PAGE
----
Newly confirmed US Environmental Protection Agency chief Gina McCarthy pledged Tuesday to let science drive her agency’s agenda as it begins to develop controversial rules to limit carbon pollution from existing power plants.
Speaking to an enthusiastic crowd at Harvard Law School -- which included many friends from McCarthy’s years as a top state environmental official under Mitt Romney and other governors -- the Massachusetts native known for her blunt talk and pronounced Boston accent said it was time to dispel the myth that environmental regulation hurts the economy.
“Can we stop talking about environmental regulations killing jobs?” she asked to loud applause from 310 attendees. “We need to cut carbon pollution to strengthen the economy; let's talk about this positively.”
McCarthy made no new policy announcements in her speech and in a question and answer period, but laid out a case that Environmental Protection Agency regulation in the last 43 years has helped, not hurt, the economy. One of the key arguments by Republicans in Congress against environmental regulation is that it will make the United States less competitive and eliminate jobs.
McCarthy waited almost five months to start her job after Republicans launched a concerted effort to stall her confirmation. Opponents eventually dropped efforts to block President Obama’s nominee and McCarthy was confirmed earlier this month.
“Getting confirmed two weeks ago, it really was an honor of a lifetime,” McCarthy said, adding to enormous laughter, “It took two lifetimes to get confirmed ... 1,000-plus questions, 70-plus Senate visits...”
McCarthy is perhaps best known in Massachusetts for her work in crafting tough air pollution rules that helped clean up some of the state’s dirtiest coal and oil-fired power plants. She later led the Connecticut Department of Environmental Protection before moving to the EPA in 2009.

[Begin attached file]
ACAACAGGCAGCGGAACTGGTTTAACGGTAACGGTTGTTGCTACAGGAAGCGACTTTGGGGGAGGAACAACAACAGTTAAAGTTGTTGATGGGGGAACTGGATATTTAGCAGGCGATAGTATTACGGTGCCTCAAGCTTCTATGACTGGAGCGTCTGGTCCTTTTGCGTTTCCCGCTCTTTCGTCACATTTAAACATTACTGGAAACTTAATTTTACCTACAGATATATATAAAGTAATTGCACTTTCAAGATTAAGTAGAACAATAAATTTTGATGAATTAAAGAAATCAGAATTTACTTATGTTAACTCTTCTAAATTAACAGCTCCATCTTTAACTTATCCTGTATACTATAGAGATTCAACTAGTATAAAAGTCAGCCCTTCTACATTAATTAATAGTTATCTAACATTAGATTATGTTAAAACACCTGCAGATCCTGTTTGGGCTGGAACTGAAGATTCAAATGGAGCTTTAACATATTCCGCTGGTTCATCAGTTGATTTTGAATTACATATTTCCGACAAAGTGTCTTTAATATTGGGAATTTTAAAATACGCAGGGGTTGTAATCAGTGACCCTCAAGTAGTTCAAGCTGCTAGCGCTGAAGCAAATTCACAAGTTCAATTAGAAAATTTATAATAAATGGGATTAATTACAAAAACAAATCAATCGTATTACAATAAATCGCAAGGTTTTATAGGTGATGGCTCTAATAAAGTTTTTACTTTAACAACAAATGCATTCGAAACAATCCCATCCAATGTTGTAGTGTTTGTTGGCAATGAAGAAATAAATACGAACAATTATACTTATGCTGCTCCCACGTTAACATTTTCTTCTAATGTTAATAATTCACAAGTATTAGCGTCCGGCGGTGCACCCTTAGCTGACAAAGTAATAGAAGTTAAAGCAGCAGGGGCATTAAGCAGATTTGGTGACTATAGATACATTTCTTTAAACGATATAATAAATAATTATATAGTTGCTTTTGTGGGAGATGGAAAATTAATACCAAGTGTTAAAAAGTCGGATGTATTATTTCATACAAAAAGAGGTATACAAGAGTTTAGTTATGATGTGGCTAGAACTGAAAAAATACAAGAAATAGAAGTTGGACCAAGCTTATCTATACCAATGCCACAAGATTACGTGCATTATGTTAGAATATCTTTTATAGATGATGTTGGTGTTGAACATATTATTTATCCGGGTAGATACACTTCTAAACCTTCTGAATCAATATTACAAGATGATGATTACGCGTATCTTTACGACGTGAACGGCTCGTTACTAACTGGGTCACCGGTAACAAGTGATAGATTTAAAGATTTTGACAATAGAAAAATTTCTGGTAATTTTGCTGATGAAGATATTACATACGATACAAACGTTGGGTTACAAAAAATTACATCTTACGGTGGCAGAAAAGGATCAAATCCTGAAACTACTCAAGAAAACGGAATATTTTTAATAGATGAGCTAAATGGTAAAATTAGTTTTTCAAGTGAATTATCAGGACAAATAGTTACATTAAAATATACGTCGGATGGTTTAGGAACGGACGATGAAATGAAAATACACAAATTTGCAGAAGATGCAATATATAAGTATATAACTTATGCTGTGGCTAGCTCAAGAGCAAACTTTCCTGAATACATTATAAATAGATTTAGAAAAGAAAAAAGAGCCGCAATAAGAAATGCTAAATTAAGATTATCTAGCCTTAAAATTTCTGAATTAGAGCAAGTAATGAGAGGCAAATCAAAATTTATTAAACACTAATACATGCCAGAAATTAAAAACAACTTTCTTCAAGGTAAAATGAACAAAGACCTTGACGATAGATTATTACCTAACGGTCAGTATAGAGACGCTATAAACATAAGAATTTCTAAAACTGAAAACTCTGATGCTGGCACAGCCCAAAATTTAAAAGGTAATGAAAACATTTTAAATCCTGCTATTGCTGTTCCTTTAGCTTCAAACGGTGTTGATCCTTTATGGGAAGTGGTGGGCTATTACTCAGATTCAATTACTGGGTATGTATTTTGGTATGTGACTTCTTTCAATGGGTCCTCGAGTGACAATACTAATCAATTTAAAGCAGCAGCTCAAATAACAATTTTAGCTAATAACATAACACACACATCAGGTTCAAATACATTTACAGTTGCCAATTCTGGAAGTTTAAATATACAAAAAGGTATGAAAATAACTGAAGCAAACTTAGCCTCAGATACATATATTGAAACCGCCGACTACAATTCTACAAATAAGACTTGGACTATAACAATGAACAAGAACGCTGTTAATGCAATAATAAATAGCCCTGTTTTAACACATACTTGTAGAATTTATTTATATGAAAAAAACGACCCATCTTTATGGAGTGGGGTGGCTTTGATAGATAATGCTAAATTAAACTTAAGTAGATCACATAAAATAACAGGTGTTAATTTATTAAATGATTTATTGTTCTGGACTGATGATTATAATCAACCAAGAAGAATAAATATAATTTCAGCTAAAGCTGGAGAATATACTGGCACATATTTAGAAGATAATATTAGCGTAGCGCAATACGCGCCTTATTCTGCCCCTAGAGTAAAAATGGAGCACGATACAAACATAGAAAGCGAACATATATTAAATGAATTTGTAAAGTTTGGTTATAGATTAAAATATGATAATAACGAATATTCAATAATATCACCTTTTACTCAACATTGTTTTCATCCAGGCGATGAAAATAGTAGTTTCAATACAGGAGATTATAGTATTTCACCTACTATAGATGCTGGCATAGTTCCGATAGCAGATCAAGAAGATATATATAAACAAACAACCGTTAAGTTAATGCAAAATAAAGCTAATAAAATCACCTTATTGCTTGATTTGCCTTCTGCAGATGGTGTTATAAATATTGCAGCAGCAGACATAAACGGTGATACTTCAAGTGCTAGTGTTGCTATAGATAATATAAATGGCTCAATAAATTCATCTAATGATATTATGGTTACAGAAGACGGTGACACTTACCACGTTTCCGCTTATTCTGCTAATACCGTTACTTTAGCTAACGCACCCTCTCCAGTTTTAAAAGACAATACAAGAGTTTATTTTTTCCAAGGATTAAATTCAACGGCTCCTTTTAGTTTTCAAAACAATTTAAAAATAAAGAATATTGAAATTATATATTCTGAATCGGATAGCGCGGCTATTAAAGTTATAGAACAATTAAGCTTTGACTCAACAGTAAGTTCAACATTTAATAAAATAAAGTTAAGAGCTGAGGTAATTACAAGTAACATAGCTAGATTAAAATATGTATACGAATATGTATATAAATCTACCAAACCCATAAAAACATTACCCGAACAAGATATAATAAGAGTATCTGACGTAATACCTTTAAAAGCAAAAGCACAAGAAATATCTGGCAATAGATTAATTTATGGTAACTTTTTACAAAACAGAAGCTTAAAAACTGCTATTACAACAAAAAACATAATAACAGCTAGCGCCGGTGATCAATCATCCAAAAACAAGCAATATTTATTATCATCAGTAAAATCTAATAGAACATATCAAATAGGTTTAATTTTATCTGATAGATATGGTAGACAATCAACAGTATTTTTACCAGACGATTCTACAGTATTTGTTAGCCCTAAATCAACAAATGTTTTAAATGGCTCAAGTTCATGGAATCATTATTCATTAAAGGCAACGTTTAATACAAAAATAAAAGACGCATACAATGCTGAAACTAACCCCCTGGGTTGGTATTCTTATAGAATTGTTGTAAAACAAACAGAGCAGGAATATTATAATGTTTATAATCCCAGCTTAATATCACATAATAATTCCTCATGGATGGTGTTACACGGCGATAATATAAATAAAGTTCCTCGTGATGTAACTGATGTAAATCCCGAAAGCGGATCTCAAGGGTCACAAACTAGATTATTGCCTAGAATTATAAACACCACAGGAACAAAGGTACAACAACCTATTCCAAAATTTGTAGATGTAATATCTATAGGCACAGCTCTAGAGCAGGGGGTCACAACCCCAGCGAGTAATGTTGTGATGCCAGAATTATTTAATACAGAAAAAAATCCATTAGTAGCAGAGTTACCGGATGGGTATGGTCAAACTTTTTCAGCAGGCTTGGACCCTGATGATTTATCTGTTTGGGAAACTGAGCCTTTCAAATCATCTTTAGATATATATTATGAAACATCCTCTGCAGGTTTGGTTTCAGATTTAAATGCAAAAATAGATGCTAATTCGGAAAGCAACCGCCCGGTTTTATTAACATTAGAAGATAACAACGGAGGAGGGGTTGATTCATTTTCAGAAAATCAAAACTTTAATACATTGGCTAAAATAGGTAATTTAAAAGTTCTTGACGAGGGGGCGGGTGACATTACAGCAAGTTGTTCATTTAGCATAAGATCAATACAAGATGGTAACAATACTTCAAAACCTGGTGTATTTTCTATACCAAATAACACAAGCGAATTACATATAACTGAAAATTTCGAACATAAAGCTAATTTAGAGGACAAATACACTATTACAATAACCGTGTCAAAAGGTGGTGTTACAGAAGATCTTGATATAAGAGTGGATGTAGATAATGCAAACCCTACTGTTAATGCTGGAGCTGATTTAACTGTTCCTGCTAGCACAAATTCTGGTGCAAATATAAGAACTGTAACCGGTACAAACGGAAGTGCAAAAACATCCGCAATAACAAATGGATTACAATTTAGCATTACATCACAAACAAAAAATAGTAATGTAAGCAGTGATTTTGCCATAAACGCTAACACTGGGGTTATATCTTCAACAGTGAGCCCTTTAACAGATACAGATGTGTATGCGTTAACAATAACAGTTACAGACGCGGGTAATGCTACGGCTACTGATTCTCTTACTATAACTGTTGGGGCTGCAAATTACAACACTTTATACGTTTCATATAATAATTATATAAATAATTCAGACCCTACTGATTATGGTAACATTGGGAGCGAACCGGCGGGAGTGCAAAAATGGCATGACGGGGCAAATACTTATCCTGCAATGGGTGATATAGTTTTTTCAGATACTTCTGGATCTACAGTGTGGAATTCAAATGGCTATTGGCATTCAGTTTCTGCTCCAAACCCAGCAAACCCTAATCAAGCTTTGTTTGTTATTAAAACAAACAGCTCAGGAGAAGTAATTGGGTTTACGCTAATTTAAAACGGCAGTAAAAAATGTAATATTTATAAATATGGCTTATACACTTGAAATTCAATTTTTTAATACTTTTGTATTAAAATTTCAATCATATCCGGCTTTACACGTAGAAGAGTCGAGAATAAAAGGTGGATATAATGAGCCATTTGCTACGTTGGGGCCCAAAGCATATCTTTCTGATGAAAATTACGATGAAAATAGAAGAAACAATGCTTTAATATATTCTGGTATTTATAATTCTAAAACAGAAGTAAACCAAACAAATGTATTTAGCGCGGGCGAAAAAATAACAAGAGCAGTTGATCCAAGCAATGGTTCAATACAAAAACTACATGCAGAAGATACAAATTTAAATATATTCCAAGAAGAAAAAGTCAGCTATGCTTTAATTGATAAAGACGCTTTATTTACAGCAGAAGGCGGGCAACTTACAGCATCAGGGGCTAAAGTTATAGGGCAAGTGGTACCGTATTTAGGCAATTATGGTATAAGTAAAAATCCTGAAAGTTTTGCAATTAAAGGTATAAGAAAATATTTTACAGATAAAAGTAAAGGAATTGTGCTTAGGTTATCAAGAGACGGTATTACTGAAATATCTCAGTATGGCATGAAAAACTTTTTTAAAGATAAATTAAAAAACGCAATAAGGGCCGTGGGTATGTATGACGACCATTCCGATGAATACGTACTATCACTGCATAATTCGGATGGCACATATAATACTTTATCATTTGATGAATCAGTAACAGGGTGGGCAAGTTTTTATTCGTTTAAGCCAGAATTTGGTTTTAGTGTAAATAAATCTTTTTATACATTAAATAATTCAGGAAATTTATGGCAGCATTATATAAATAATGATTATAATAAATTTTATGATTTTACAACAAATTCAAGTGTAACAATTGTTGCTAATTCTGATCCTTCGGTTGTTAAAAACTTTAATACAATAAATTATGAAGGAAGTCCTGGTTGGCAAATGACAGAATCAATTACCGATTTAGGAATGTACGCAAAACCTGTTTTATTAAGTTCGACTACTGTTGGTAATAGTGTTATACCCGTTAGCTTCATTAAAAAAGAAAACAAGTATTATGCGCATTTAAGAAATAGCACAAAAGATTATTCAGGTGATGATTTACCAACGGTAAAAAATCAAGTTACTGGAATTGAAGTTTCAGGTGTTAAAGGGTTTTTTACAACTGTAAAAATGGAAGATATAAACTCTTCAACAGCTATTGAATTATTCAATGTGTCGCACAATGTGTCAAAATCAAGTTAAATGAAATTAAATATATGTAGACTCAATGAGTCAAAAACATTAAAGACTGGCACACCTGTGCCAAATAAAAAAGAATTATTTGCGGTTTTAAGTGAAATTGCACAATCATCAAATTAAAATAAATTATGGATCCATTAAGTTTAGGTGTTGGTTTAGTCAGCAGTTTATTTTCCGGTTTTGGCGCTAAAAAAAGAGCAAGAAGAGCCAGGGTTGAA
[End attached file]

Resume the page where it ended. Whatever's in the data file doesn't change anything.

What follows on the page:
In addition to dealing with carbon regulations for power plants, McCarthy will face decisions on how to make fracking, the controversial drilling technique used to extract natural gas from shale, safer. Water allocation problems are also likely to confront the agency as droughts increase and competition grows for the resource.
McCarthy said the EPA, despite a partisan, fractured Washington, will let science drive the agenda.
“We are not going to stop looking at the science,’’ she said.
When asked by an audience member about the controversial Keystone pipeline that would bring tar sands oil from Canada to refineries in the United States, McCarthy first joked she was leaving the room, then saying “the department is looking at the environmental impacts associated with the Keystone pipeline. The best that EPA can do is continue to be an honest commentator.”
McCarthy’s daughter, Maggie McCarey, 27, a program coordinator at the Massachusetts Department of Energy Resources, introduced her, saying her mother would go far in a partisan Washington because she was so skilled at breaking up battles between her and her two siblings.
“She has really perfected her mediating skills,’’ said McCarey.
About the green blog
Helping Boston live a greener, more environmentally friendly life.
Christopher Reidy covers business for the Globe.
Doug Struck covers environmental issues from Boston.
Glenn Yoder produces Boston.com's Lifestyle pages.
Eric Bauer is site architect of Boston.com.
Bennie DiNardo is the Boston Globe's deputy managing editor/multimedia.
Dara Olmsted is a local sustainability professional focusing on green living.